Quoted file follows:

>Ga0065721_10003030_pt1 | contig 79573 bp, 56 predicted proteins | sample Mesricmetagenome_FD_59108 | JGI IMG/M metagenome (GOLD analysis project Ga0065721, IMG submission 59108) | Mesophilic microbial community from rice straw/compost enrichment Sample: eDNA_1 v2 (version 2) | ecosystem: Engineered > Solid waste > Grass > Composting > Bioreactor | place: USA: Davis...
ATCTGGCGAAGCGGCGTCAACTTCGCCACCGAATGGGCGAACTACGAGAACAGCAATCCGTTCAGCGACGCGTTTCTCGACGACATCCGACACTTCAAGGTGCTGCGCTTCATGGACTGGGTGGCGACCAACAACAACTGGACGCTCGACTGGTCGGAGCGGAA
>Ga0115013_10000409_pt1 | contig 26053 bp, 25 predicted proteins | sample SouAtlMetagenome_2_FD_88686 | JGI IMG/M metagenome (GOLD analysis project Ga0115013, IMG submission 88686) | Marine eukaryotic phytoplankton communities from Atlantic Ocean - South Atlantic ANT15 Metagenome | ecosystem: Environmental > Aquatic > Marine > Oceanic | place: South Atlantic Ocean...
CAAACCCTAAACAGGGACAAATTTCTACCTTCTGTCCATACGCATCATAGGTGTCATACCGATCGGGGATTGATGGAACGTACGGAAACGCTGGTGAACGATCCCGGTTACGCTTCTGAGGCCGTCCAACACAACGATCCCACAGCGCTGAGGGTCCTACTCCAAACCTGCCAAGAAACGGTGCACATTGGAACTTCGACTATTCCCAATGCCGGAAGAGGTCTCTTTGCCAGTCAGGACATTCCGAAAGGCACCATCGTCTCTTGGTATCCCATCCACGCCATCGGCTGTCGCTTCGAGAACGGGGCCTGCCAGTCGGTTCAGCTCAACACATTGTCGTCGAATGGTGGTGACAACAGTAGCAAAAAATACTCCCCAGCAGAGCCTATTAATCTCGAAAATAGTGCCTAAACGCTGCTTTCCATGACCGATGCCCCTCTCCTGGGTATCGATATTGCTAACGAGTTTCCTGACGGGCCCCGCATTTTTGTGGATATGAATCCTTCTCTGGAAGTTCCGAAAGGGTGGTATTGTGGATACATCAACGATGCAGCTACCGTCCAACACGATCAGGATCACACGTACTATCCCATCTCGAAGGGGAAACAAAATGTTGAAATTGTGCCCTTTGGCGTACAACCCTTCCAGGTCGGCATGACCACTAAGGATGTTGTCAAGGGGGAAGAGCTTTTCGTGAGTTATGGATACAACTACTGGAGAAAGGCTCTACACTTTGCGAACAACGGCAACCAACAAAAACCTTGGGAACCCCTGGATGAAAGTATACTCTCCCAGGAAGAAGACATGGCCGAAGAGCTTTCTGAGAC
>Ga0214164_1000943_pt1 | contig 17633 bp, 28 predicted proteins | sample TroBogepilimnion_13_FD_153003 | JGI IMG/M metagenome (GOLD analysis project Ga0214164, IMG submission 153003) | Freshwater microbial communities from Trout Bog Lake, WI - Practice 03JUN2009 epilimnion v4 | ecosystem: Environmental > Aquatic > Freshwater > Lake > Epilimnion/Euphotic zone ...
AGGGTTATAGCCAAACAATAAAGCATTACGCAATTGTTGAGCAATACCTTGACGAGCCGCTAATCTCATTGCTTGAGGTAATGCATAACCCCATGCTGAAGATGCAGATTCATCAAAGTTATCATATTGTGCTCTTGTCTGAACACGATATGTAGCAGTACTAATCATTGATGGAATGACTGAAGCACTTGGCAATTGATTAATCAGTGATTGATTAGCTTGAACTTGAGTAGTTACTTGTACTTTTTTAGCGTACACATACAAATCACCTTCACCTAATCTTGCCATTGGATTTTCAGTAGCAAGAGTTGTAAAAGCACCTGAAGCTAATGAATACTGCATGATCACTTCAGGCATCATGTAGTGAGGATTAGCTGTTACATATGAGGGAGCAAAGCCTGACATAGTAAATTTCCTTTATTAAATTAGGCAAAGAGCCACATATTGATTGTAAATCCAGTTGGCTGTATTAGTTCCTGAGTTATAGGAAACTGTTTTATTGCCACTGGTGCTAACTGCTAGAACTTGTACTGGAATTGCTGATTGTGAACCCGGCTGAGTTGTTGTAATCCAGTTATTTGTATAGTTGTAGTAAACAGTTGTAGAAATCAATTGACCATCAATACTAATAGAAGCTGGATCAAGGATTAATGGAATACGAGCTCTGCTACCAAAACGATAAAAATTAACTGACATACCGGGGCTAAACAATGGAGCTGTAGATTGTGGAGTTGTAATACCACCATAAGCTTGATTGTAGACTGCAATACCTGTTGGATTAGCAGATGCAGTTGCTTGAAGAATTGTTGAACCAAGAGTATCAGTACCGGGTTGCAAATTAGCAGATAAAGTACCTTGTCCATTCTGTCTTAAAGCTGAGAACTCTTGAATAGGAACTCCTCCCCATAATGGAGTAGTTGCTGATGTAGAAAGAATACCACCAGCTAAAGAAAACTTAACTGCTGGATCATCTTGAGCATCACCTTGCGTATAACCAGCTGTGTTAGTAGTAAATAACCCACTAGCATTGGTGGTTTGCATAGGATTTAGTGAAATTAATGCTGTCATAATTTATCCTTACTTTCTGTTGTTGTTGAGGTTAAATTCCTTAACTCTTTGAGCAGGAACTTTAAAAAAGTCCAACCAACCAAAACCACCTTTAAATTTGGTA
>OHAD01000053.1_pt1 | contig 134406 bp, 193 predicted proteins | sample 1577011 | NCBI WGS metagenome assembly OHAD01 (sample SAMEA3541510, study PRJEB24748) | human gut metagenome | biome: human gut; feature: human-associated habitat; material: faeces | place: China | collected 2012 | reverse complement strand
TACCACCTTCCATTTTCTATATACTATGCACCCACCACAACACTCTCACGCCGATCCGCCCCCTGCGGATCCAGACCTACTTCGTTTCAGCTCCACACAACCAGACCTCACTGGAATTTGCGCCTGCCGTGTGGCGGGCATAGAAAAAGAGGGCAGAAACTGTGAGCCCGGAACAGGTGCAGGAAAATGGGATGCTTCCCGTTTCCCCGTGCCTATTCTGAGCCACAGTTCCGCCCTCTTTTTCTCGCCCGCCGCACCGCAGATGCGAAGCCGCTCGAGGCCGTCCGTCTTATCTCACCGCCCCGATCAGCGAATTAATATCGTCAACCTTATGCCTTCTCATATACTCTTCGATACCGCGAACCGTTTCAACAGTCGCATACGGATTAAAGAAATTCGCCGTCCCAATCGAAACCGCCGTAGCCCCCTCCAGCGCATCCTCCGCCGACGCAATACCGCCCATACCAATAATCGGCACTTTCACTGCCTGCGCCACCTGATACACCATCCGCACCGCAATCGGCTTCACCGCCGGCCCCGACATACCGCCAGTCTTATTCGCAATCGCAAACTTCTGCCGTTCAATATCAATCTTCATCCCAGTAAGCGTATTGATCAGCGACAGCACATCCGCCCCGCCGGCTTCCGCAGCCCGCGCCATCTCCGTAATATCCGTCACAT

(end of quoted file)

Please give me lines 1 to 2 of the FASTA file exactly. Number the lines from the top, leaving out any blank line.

>Ga0065721_10003030_pt1 | contig 79573 bp, 56 predicted proteins | sample Mesricmetagenome_FD_59108 | JGI IMG/M metagenome (GOLD analysis project Ga0065721, IMG submission 59108) | Mesophilic microbial community from rice straw/compost enrichment Sample: eDNA_1 v2 (version 2) | ecosystem: Engineered > Solid waste > Grass > Composting > Bioreactor | place: USA: Davis...
ATCTGGCGAAGCGGCGTCAACTTCGCCACCGAATGGGCGAACTACGAGAACAGCAATCCGTTCAGCGACGCGTTTCTCGACGACATCCGACACTTCAAGGTGCTGCGCTTCATGGACTGGGTGGCGACCAACAACAACTGGACGCTCGACTGGTCGGAGCGGAA